5. Add distinctive elements (e.g. awards, your blog), and broadcast your work.

Now that you’ve got all of the necessities, consider any other distinctive elements that you can include to give you an edge.

  • Mention awards. If you have mentions in press or awards, do include them.
  • Invite contact. If you’re looking for freelance or contract work, consider using a contact form on your portfolio. Forms from Wufoo or JotForm allow you to customize fields so you can ask for all the information you need up front, like budget and timeline expectations.
  • Make sharing easy. Including buttons to share your work on social media (e.g. Twitter, Facebook, Google+) can help bring more exposure and an audience to your site. Promote your work on social media whenever you add new projects to draw attention to fresh work as well as your overall portfolio.
  • Include your blog. If you do have a blog that you update frequently that also represents where you are professionally or adds value to who you are, include it. Matias advises, “A blog needs to add something to your site—otherwise forget about it. No clutter.”

6. Keep your portfolio fresh.

Keep in mind that your work doesn’t end with just creating a killer portfolio. You’ll also want to regularly update it. The best portfolios are never static. As you create new and better work, make sure you make additions to showcase your latest projects, but with the same focus on careful curation!

Of course, we welcome you to come explore Behance and create an online portfolio!

More Posts by Mell Ravenel

Comments (80)
  • Fabiola

    Thank u ! Exactly what i needed.

  • Baron Rebache Lee

    Wow.. if you’ve never participated in a Design Team challenge before, today’s challenge may just change that pattern!  This week, the Creative Sketches Design Team invites you to participate in an Anything Goes Challenge!!  There is no sketch, no specific cardstock or ink colors, and no  pre-defined stamps.  Your CS13 paper craft project upload can be anything.. be it card, scrapbook page, 3-D item, ATC, what ever!

  • Baron Rebache Lee

    But Photoshop has a few tricks up its sleeve to make the task easier. When it comes to making a digital sketch, your new best friends will be the High Pass filter and the Threshold command. While these two are fairly innocuous on their own, when brought together they seek out the outline of a photo and then turn it into a sketch.

  • Anntina

    Thanks,It’s very helpful for me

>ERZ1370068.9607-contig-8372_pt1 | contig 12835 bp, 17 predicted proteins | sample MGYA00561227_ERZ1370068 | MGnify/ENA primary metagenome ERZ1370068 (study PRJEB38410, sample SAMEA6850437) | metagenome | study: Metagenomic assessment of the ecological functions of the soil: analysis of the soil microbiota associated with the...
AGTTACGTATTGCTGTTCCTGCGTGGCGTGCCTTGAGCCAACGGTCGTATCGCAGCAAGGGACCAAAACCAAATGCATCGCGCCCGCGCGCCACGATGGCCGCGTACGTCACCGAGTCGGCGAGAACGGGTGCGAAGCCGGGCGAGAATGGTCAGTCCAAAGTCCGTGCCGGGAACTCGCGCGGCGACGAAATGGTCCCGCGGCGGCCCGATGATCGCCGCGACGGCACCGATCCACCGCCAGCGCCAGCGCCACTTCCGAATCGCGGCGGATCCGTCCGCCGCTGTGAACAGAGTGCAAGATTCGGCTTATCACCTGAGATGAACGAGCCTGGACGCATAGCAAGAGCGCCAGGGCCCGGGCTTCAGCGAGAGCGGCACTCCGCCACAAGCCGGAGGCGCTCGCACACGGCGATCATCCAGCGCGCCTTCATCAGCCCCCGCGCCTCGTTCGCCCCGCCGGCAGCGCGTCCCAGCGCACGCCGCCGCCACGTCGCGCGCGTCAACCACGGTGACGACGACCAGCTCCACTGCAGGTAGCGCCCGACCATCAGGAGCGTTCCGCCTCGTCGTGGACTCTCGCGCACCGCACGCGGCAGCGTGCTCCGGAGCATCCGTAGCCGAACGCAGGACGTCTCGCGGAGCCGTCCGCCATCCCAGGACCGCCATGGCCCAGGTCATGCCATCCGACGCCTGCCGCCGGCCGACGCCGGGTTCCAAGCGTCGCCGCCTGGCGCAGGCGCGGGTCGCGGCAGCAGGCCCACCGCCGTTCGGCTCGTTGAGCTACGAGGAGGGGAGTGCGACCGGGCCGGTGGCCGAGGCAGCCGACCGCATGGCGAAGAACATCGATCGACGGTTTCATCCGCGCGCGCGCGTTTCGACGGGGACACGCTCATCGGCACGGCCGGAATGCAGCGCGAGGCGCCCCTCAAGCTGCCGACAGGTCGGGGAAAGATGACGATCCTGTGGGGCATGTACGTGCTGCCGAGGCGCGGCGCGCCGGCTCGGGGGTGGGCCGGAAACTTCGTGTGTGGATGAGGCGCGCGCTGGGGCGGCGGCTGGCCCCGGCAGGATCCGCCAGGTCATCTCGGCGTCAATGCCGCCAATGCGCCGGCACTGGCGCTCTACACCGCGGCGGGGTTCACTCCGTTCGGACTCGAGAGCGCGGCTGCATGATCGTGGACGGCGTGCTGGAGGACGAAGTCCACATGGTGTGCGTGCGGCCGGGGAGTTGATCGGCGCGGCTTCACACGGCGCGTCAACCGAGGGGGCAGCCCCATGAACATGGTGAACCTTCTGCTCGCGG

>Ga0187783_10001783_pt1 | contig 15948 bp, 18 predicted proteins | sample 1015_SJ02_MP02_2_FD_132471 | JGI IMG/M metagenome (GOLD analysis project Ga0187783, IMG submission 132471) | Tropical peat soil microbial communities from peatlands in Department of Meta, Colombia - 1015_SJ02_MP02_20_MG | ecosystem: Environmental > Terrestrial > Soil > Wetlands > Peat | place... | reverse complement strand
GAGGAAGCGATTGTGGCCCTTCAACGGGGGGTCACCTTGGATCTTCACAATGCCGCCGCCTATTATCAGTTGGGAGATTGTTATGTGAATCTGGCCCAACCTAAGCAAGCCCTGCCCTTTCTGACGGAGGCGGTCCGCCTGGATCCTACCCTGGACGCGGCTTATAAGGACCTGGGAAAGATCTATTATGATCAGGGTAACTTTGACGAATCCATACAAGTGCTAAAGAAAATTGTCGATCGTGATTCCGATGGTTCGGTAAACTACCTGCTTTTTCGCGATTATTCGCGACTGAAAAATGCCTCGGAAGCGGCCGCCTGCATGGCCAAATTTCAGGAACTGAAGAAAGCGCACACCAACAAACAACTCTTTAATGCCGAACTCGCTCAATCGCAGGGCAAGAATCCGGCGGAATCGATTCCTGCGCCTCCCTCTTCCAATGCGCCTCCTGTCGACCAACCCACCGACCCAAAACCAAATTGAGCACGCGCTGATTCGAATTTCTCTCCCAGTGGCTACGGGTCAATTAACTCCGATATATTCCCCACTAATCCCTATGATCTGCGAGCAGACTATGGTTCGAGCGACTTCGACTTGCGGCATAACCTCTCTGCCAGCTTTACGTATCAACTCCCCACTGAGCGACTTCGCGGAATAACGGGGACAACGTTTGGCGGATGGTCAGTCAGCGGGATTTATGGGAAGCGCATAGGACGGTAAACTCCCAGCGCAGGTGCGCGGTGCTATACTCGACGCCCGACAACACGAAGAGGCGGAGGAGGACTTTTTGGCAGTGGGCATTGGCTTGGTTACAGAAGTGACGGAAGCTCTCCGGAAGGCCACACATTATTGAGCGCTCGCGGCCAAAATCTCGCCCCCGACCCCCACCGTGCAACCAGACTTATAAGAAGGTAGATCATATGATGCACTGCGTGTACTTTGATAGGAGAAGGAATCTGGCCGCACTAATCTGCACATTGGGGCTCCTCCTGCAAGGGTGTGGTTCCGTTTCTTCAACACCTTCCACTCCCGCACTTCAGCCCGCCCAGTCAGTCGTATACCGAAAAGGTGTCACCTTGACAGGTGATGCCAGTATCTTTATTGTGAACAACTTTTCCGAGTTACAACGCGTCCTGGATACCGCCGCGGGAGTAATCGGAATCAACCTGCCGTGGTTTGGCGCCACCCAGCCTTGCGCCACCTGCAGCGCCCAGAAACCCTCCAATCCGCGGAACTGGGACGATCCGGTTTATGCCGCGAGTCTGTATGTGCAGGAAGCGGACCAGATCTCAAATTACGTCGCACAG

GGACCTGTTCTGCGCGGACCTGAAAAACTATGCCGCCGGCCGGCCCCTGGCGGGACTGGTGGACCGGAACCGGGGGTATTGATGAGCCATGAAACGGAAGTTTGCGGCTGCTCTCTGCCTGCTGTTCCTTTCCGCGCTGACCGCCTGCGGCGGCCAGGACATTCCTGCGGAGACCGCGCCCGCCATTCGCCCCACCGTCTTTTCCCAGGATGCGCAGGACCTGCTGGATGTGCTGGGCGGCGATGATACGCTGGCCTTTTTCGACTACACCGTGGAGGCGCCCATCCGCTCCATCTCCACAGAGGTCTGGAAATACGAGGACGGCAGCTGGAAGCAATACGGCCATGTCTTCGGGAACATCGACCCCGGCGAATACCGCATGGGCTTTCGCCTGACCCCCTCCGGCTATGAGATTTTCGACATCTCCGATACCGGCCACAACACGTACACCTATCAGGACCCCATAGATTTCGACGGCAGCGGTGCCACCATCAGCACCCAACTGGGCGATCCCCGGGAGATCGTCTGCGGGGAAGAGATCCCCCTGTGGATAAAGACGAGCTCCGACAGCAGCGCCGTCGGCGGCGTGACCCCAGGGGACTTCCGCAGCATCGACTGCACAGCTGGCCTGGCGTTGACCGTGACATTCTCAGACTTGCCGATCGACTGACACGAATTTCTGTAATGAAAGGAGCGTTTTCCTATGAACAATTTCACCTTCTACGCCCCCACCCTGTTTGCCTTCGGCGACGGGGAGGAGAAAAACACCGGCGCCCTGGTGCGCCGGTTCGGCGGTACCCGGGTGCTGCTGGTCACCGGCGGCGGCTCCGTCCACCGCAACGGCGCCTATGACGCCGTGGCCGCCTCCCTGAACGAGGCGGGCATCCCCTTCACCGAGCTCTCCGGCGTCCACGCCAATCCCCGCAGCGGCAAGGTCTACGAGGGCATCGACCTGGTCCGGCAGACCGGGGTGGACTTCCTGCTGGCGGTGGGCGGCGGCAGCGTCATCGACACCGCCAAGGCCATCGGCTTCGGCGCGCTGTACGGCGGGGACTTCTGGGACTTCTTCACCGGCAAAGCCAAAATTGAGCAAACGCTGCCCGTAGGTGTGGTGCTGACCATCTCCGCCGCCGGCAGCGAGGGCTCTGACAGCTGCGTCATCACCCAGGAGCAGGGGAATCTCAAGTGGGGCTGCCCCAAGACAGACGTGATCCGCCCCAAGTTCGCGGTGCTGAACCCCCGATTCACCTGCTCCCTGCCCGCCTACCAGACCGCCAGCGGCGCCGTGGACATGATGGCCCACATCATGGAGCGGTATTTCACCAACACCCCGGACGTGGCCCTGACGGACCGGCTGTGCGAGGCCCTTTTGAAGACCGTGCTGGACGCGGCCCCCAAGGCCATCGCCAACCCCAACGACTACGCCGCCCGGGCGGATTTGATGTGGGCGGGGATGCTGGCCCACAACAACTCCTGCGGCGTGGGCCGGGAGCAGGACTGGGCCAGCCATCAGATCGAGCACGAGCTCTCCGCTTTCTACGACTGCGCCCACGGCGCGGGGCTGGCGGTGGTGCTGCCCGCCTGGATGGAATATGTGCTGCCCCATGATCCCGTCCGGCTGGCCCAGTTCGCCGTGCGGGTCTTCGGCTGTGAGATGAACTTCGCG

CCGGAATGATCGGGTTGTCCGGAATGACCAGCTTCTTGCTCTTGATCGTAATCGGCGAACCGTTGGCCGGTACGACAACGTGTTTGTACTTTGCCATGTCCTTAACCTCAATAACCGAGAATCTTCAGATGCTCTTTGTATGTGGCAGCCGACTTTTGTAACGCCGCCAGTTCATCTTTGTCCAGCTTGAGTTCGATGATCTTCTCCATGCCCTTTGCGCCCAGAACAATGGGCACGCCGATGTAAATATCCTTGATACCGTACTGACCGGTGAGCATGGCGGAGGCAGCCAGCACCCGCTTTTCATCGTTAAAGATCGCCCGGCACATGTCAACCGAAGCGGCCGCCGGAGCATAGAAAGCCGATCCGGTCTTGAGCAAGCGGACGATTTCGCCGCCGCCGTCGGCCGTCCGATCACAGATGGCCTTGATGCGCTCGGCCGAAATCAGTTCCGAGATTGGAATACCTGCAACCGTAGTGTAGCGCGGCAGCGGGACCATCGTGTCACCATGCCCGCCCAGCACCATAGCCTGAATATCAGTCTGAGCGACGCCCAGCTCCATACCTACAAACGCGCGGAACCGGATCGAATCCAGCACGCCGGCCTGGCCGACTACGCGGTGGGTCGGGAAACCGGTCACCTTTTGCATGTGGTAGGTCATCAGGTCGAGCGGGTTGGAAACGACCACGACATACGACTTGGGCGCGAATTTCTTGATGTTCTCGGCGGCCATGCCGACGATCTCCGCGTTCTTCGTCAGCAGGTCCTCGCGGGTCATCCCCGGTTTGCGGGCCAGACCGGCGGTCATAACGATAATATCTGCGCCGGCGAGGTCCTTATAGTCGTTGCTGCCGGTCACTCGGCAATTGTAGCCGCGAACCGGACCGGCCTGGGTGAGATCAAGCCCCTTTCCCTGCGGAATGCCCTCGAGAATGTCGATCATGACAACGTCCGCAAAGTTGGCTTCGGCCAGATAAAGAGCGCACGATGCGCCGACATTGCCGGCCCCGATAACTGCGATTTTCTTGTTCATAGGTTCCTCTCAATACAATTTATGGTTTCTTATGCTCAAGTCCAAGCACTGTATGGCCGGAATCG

• website optimization

    Amazing tutorial for creating online Portfolio. I just start a Small business and your guideline will help me more for creating effective portfolio. Thanks Mell for great share.

  • Jyoti Awasthi

    Great article….!!!Nice
    to know about new things with helping concept. I am almost brand new to
    blogging and really like your post, it is really on target! Thanks for all of
    your time & work. Hope you always write this blog.

    Thank you,

    The given information is very effective.

    I’ll keep update with the same.

    website designing

  • mark ranasinghe

    thanks… very useful…

  • Sara Arnold

    I’d love to see a similar post specifically for copywriter portfolios. Many of the content suggestions are the same, but I always struggle with how to creatively display my work in a way that enables the viewer to actually read the copy.

  • Matt Rule

    Great article – thanks! What I love is seeing the stylized photography of a designer’s work. It seems to take a portfolio from good to mind-blowing (provided the work is good of course). Anyone have any DIY stylized portfolio photography tips? Or read any good articles that they could share?

  • Mike

    This is AWESOME! I am just about to graduate school and they never taught us this. Great reference! I am going to make a portfolio overhaul.

  • Criz Bertoldo

    This is very helpful tips! Thank you so much! ^_^

  • Alessandro

    I am redesigning my portfolio and this articled has cleared some doubts I had about my home and about page.. Thank you so much 🙂

  • AjayRana17

    The ultimate step to create knockout portfolio website is to use the most popular platform, i.e., which lets you to create smart portfolio websites.

  • AjayRana17

    Great tips !!!!! Just want to let you know that those who are not well versed with designing skills, can use, a simple to use application for creating online portfolio.

  • Dhiraj

    Nice article, also I really like your website and have added it on you can check it here

  • Jay Lathigra

    Great Advice! Cheers.

  • Marcela González Alarcón

    Thanks for this, right now i’m writing my “about” page, and just needed this tips, they are very helpful!

  • Chris Pullinger

    Great Advice! Although the ‘pick one font’ doesn’t match your examples?

  • stacey

    I have been debating on a portfolio redesign, and this just gave me the extra push thank You !

    stacey from

  • Melvin Hoyk

    Clear out my mind, thank you.

  • Hajra Zuberi

    Great advice for young n upcoming designers n artists. thank you it really helped me.

  • Isidro Mendoza

    thanks for the eye{mind}opener.

  • AjayRana17

    Hey, thanks for providing these tips. Using these tips along with the online platform we can create smart portfolio websites and that too within a less time. Great Post Dear admin.

  • gloria viquez

    WOW, so great! thank you so much, it’s just what I’m looking for ^ ^

  • Sliding Boxes

    Check out Sliding Boxes (, brand new and really clean looking.